So, if you define “best” or “good” as the quality of a pitch in a vacuum or if the batter knows that it’s coming (or he thinks that all pitches have an equal likelihood of coming), then yes, pitchers do have a “best” pitch. But, if we define the quality of a pitch as the value of its average result in a game situation, then all pitchers’ pitches are of the same “quality.”
Let me give you an example: Let’s say that Lidge has an average fastball but a very good slider, and that’s all he throws. And let’s say that we have another pitcher with a great fastball and only an average slider. You would be tempted to say that Lidge’s “best” pitch is his slider and that the other pitcher’s “best” pitch is his fastball. And if we put a batter at the plate and told him what was coming, Lidge’s slider would outperform the other guy’s slider and the other guy’s fastball would outperform Lidge’s fastball. Even if we didn’t tell the batter what was coming but he assumed an equal likelihood of receiving each pitch, the results would be the same.
The answer to that question is complicated. There is no easy yes or no answer and that is not so much because there are so many variables we don’t know the answer. It has to do with game theory. Oh, in case you didn’t watch the 6th game of the ALCS or you forgot, in the 8th inning with the Yankees up 3-2, Swisher bunted with a runner on first (and no out of course) and when he reached on an ROE, Melky bunted with runners on first and second.
Many people, including those who are sabermetrically inclined, typically decry the sacrifice bunt – why give away outs? The conventional (and lazy) sabermetric wisdom used to be that sac bunt attempts were almost always incorrect – at least ever since The Hidden Game of Baseball told us so and legions of sabermetric fans and even sabermetricians looked at the RE and WE tables and noticed that the game state after an out and base runner advance was worse than before – hence the sac bunt is wrong.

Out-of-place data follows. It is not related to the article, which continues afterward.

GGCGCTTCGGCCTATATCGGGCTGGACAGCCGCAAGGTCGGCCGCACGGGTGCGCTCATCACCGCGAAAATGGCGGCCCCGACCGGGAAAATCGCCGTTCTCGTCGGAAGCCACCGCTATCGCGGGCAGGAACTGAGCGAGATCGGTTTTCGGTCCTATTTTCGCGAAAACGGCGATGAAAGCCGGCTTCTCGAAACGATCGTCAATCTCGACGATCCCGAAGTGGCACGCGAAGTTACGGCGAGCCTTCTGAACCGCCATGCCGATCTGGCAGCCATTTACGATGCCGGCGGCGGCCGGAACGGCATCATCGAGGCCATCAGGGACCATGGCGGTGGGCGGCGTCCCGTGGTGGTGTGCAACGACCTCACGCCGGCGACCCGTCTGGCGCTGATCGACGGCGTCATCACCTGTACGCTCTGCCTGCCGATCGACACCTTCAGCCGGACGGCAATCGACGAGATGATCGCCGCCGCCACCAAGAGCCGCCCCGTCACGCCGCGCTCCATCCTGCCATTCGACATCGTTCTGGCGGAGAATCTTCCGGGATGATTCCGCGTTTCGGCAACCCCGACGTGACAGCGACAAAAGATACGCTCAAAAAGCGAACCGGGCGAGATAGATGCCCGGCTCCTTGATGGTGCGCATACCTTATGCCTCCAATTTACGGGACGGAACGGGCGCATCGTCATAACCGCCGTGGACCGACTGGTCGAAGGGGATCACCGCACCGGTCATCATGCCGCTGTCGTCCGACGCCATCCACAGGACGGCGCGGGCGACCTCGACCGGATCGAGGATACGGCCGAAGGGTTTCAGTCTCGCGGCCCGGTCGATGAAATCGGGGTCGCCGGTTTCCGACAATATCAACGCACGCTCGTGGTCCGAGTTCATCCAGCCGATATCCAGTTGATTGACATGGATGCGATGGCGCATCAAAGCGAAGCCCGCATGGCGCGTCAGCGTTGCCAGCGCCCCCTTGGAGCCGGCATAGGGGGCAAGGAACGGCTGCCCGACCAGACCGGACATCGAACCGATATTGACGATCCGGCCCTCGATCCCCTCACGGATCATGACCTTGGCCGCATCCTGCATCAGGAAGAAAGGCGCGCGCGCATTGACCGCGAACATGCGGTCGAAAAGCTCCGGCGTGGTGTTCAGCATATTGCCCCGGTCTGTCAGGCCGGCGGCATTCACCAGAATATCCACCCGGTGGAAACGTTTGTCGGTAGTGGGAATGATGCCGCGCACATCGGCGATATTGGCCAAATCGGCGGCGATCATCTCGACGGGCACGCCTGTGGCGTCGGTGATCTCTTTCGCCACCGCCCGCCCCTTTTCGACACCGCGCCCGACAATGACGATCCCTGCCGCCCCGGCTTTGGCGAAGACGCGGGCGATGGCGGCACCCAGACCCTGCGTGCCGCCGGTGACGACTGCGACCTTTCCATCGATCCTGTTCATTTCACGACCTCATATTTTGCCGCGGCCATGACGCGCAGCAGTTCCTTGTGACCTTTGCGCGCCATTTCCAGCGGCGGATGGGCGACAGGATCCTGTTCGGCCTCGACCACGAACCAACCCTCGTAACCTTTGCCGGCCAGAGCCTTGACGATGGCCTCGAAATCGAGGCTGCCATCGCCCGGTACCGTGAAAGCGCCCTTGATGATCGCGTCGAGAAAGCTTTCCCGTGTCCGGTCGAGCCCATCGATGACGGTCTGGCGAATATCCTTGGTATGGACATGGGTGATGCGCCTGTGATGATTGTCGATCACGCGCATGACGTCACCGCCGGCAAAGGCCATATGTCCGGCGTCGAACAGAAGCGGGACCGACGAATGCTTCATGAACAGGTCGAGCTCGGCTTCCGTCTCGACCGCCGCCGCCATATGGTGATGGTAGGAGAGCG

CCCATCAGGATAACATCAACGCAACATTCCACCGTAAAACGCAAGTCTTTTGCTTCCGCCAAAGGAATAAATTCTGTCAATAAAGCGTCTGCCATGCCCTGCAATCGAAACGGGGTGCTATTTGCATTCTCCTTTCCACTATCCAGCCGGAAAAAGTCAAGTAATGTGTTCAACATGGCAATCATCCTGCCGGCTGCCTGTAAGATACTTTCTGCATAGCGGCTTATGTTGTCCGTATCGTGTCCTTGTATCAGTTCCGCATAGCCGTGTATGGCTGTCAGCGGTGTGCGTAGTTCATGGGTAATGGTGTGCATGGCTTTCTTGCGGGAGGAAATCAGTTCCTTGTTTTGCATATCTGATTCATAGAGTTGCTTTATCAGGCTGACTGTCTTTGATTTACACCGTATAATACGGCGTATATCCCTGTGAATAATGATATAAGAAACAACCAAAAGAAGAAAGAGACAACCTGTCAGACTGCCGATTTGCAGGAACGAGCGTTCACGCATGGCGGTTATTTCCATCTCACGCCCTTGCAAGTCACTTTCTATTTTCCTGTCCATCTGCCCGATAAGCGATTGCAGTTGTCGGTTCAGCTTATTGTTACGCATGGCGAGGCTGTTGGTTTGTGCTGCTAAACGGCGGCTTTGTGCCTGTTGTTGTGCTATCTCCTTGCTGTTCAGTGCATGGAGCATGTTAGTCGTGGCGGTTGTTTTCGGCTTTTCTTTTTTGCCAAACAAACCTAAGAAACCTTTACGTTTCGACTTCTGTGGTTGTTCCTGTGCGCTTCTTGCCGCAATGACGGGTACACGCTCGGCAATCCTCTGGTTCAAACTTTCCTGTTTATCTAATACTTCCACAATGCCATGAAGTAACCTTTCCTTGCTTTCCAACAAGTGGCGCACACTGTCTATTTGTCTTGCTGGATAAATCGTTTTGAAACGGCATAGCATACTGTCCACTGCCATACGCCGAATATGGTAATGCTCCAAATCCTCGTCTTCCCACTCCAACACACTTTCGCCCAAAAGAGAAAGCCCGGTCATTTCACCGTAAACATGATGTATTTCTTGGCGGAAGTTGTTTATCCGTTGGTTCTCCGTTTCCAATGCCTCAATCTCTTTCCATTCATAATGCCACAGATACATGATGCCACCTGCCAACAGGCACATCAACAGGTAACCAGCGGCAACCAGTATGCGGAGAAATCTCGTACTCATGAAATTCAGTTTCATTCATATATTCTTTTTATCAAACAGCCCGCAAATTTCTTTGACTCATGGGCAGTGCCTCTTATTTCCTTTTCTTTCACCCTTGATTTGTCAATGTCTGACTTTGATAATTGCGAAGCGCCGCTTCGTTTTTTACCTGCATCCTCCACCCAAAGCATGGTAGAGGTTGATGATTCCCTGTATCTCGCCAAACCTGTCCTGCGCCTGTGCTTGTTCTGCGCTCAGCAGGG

The problem of course is that that is a ridiculously simplistic way to answer the question on two fronts. One, the WE or RE before and after a “successful” sac bunt, using a standard table, is based on an average batter in an average lineup against an average pitcher and defense in an average stadium on an average Spring day. At least some analysts recognized that in different contexts, those numbers would have to be revised. However, most of them also noted that the gap was so large between the “before” and “after” state (in favor of the “before” state – which assumes hitting away most of the time), that it would take an enormously bad hitter -like a pitcher – to make it correct to bunt. They would basically be right.
Now, there is a more important and pertinent reason why looking at RE and WE charts and comparing the “before” and “after” numbers do not help you in answering the question as to whether a sac bunt (by a non-pitcher) is correct in any given situation. And that is because a sac bunt attempt obviously does not lead to an out and a base runner advance 100% of the time (or even close to 100%); in fact the average result from a sac bunt attempt is not even equivalent to an out and a base runner advance. Also, the average result varies a lot with the speed and bunting skill of the batter and whether and by how much the defense is anticipating the bunt or not (among other things).